“How in the world are we going to get through the holidays?”  The young mother agonized as she reminisced about past Thanksgiving and Christmas seasons. For their family, the holidays had always meant wonderful reunions, delicious food, joyful gift-giving, and, most of all, just being together.  But this holiday season will be very different.  Someone will be absent.  The tears flowed as she recalled the late-night car crash which tragically claimed the life of her only daughter.  In mere seconds the meaning of all of her future holidays was suddenly and drastically changed.  On a larger scale, the meaning of all personal relationships was changed significantly and permanently.

Most people who have experienced the death of a loved one understand how holidays and special days are changed. They also come to understand the obvious and subtle changes that occur in their personal relationships. What about you?  What does the death of a loved one mean to you?  One person compared the sudden death of a family member to a tornado: “It came without warning, was completely unexpected, and left us in total devastation.  Everything was gone.”  Another grieving person thought about Dorothy in the Wizard of Oz who had experienced a great loss.  Finding herself in a very strange place she was determined to find the Wizard, but first she had to face the lions, tigers, and bears.  Basically, Dorothy just wanted to go home.  Like Dorothy we usually want to turn back the clock and return to the “home” we knew before our loved one died.
Still another person in grief suggested that death is like a “passage,” both for the one who died and for those of us who are left behind.  As in a “passage” we experience a movement from one place to another, or we pass from one state, condition, or stage to another as we learn to live without our loved one. In our pain and fear we understandably wonder, “Is this really happening to me?”
The journey through grief is an unwelcomed journey, a “grief road trip” that usually seems very difficult to travel and impossible to complete. This type of “trip interruption” is usually unanticipated and probably unwelcomed. Yet we know from experience that grief is a co-traveler with us along life’s journey. How can we travel safely toward our destination when we hit this “roadblock” of loss and grief?

How can we develop a workable roadmap that will direct us safely home? Regardless of the comparisons we make to try to understand the meaning of loss, the bottom-line question for most of us is simply “How can I survive the loss of my loved one and stay on course in my personal and relationship journey?”  Let’s consider a roadmap in the form of four survival components, each word beginning with the letter “H.” As children, we may have learned some helpful survival tips and tools through our membership in a local 4-H Club. Because of our grief we are definitely qualified for membership in the “4-H Grief Club.”
Hurt:   Facing the Pain!

The first “H” stands for “Hurt:  Facing the Pain!”  “I don’t like grief.  It hurts too much!”  If you’ve lost someone you love, you can understand this person’s feelings.  The heart feels literally broken, almost as if you’ve been turned inside out.  The body may begin to “talk” to us through the tears, the lump in the throat, the heaviness in the chest, the frequent “butterflies” in the stomach, the constant fatigue, and numerous other manifestations of grief.  Perhaps you’ve felt like the four-year-old daughter of a colleague of mine.  The young girl went to her Mother and requested a Band-Aid. When her mother asked her, “Where do you want it?” the young girl replied, “Just put it anywhere. I hurt all over!”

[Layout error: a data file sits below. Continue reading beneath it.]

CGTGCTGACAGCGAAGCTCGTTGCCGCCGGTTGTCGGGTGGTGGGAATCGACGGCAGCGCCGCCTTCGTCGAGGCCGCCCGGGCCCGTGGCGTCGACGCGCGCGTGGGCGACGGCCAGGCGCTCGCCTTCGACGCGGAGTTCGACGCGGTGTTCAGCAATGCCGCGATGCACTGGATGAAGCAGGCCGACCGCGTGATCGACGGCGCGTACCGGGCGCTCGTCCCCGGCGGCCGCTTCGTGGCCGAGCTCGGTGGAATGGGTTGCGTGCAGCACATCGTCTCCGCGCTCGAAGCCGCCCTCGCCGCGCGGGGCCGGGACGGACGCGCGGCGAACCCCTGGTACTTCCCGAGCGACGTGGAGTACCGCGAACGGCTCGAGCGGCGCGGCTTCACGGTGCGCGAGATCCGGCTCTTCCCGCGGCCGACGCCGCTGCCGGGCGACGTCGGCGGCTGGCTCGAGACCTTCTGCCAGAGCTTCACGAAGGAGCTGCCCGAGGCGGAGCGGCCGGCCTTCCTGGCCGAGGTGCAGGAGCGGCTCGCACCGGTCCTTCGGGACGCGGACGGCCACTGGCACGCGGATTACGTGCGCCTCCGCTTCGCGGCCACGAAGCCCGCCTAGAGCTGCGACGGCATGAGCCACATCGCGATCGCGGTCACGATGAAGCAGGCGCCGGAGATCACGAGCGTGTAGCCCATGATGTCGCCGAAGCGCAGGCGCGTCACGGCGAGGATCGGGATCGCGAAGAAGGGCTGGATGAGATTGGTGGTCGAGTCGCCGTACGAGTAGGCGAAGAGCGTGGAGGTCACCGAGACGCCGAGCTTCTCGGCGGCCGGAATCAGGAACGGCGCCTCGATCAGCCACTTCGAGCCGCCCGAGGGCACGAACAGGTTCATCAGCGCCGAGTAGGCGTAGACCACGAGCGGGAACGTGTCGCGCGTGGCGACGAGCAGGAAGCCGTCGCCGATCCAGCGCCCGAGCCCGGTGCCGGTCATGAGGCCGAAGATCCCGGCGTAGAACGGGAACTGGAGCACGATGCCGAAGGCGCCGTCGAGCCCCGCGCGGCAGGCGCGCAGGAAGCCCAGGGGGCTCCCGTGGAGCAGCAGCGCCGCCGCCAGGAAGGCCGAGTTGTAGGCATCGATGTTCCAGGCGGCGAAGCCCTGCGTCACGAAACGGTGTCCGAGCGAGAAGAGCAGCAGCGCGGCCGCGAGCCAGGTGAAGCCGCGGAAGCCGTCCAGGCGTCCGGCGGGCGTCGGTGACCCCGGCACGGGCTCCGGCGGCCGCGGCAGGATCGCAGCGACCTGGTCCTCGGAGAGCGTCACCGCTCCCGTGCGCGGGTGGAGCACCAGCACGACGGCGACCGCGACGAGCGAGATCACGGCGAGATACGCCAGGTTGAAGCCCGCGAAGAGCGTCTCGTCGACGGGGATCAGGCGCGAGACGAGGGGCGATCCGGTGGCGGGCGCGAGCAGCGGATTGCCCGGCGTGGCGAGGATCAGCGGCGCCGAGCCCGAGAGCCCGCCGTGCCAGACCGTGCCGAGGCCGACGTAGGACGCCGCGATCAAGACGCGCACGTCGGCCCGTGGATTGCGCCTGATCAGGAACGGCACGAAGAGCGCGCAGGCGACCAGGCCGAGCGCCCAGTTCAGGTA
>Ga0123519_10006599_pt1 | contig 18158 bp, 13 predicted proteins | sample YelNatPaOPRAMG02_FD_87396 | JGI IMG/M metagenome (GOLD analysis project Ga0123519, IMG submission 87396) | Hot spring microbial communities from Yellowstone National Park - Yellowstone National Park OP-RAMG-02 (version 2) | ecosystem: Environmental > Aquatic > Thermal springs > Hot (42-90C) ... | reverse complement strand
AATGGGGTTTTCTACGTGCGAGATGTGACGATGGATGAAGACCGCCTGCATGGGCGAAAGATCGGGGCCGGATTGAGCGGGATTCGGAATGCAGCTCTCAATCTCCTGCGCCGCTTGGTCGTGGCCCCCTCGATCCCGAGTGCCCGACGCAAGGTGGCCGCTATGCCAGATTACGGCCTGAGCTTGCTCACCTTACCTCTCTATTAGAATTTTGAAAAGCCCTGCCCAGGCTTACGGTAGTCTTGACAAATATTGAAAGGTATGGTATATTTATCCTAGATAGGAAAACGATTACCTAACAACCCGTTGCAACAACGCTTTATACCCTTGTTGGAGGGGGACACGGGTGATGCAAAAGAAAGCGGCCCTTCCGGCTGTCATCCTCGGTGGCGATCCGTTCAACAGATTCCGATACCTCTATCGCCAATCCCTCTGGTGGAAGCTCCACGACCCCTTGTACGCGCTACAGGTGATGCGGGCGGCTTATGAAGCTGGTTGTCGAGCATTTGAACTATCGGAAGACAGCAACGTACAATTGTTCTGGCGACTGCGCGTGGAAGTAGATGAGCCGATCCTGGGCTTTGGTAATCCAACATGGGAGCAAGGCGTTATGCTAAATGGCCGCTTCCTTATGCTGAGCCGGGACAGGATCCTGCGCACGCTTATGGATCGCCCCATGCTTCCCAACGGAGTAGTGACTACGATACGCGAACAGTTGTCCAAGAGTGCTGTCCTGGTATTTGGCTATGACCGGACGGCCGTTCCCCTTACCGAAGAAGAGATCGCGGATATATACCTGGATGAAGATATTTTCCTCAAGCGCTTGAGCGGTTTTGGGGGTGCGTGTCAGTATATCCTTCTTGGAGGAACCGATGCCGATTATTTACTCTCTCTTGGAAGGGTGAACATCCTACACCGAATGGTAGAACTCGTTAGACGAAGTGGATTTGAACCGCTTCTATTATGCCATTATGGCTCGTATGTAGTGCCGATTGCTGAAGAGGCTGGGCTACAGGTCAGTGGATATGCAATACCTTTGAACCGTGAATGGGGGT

Our hurt hits us in several ways.  Because we’ve lost someone dear to us, the sadness can be overwhelming.  Sometimes we feel very angry, perhaps at the person for leaving us, or perhaps at God for “allowing this to happen,” or perhaps at ourselves for something we either did or failed to do.  Our sense of failure often brings us guilt.  We “should” have done something more to help, or perhaps we think we contributed somehow to the person’s death.  Our hearts are made anxious by various fears which invade us.  The future seems uncertain.  "What will life be like without this person?  How will my relationships change? What changes will I have to make?  I just don’t feel adequate to handle it all.  I don’t know what to do."
Even a casual survey of the Bible reveals the prevalence of hurt during times of loss. We read about the pain David felt in the loss of his newborn son—and of his adult son, Absalom. We are touched deeply by Jesus’ tears at the death of his dear friend, Lazarus. On and on. . .again and again. . . people die—and those left behind feel the pain. 
A “Peanuts” cartoon depicted Charlie Brown being verbally assaulted by Lucy.  As she stormed off, feeling quite triumphant, little Linus approached Charlie Brown, dragging his blanket behind him.  “Charlie Brown, I hope she didn’t knock all the life out of you.”  “No,” responded Charlie Brown, “but you can definitely number me now among the walking wounded.”  Those of us who have lost loved ones certainly know what it’s like to be the “walking wounded.” 

Help:   Reaching for Resources!

The second “H” in the “4-H Grief Club” is the word “Help:  Reaching for Resources!” If the current loss is your first experience at coping with death, you probably feel as if you’re in uncharted territory.  You’re traveling a new and strange highway, and you don’t even have a map.  Your response may be like that of many folks in grief:  “I’ll handle this myself.  There’s no use involving others.”  This approach may work for you.  However, most of us could use some help.  The Beatles expressed it quite well:  “Help, I need somebody. . . Help . . . please, help me.”